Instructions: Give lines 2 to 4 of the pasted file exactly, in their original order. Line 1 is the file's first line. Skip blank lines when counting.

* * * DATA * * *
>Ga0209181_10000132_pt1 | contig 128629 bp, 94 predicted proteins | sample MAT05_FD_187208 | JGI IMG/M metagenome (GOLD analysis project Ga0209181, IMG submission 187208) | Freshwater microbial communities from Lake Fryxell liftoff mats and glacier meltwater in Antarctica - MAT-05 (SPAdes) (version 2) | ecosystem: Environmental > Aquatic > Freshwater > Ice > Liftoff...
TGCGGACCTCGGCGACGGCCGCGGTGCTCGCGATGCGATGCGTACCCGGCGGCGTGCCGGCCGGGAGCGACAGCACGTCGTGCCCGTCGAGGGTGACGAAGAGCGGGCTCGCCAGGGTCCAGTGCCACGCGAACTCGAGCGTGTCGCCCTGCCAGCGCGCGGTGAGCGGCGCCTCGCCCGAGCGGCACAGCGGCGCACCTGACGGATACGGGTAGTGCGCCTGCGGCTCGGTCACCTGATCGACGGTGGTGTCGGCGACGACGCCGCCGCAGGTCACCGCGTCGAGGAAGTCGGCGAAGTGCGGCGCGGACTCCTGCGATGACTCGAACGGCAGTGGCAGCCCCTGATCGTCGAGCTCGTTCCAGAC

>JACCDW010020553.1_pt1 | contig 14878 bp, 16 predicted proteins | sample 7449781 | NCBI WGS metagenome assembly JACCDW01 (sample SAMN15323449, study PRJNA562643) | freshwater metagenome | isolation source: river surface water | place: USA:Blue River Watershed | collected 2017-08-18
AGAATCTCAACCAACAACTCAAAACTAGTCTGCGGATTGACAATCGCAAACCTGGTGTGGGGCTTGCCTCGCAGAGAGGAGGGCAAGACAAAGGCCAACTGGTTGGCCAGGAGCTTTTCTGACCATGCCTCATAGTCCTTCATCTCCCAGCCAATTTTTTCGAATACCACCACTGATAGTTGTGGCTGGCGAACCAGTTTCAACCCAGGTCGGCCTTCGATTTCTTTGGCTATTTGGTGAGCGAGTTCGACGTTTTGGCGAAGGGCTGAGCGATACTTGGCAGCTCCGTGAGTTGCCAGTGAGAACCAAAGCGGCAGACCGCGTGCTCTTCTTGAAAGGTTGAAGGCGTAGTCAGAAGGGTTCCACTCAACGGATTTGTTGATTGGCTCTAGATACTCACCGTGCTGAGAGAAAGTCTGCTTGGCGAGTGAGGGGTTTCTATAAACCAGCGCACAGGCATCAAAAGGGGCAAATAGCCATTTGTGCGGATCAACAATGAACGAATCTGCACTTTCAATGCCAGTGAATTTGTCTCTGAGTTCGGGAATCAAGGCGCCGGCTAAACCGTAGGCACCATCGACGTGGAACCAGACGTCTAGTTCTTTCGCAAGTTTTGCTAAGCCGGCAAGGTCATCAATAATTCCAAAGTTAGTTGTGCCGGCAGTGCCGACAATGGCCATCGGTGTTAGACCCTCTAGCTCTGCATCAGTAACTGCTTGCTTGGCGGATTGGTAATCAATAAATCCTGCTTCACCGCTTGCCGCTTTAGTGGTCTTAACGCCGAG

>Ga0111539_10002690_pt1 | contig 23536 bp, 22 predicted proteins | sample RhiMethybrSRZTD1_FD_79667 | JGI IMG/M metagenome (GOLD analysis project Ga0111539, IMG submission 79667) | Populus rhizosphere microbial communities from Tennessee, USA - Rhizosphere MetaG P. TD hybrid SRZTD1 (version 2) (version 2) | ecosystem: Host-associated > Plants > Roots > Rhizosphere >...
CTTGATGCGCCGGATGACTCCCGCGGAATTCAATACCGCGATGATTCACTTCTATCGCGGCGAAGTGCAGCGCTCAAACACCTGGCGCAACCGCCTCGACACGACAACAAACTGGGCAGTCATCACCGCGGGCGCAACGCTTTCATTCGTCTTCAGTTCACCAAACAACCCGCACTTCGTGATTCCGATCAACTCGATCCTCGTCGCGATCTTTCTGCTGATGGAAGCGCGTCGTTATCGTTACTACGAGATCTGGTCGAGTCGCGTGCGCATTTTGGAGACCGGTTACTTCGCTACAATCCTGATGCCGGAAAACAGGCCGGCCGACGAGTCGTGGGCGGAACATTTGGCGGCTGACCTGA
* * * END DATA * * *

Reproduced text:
TGCGGACCTCGGCGACGGCCGCGGTGCTCGCGATGCGATGCGTACCCGGCGGCGTGCCGGCCGGGAGCGACAGCACGTCGTGCCCGTCGAGGGTGACGAAGAGCGGGCTCGCCAGGGTCCAGTGCCACGCGAACTCGAGCGTGTCGCCCTGCCAGCGCGCGGTGAGCGGCGCCTCGCCCGAGCGGCACAGCGGCGCACCTGACGGATACGGGTAGTGCGCCTGCGGCTCGGTCACCTGATCGACGGTGGTGTCGGCGACGACGCCGCCGCAGGTCACCGCGTCGAGGAAGTCGGCGAAGTGCGGCGCGGACTCCTGCGATGACTCGAACGGCAGTGGCAGCCCCTGATCGTCGAGCTCGTTCCAGAC

>JACCDW010020553.1_pt1 | contig 14878 bp, 16 predicted proteins | sample 7449781 | NCBI WGS metagenome assembly JACCDW01 (sample SAMN15323449, study PRJNA562643) | freshwater metagenome | isolation source: river surface water | place: USA:Blue River Watershed | collected 2017-08-18
AGAATCTCAACCAACAACTCAAAACTAGTCTGCGGATTGACAATCGCAAACCTGGTGTGGGGCTTGCCTCGCAGAGAGGAGGGCAAGACAAAGGCCAACTGGTTGGCCAGGAGCTTTTCTGACCATGCCTCATAGTCCTTCATCTCCCAGCCAATTTTTTCGAATACCACCACTGATAGTTGTGGCTGGCGAACCAGTTTCAACCCAGGTCGGCCTTCGATTTCTTTGGCTATTTGGTGAGCGAGTTCGACGTTTTGGCGAAGGGCTGAGCGATACTTGGCAGCTCCGTGAGTTGCCAGTGAGAACCAAAGCGGCAGACCGCGTGCTCTTCTTGAAAGGTTGAAGGCGTAGTCAGAAGGGTTCCACTCAACGGATTTGTTGATTGGCTCTAGATACTCACCGTGCTGAGAGAAAGTCTGCTTGGCGAGTGAGGGGTTTCTATAAACCAGCGCACAGGCATCAAAAGGGGCAAATAGCCATTTGTGCGGATCAACAATGAACGAATCTGCACTTTCAATGCCAGTGAATTTGTCTCTGAGTTCGGGAATCAAGGCGCCGGCTAAACCGTAGGCACCATCGACGTGGAACCAGACGTCTAGTTCTTTCGCAAGTTTTGCTAAGCCGGCAAGGTCATCAATAATTCCAAAGTTAGTTGTGCCGGCAGTGCCGACAATGGCCATCGGTGTTAGACCCTCTAGCTCTGCATCAGTAACTGCTTGCTTGGCGGATTGGTAATCAATAAATCCTGCTTCACCGCTTGCCGCTTTAGTGGTCTTAACGCCGAG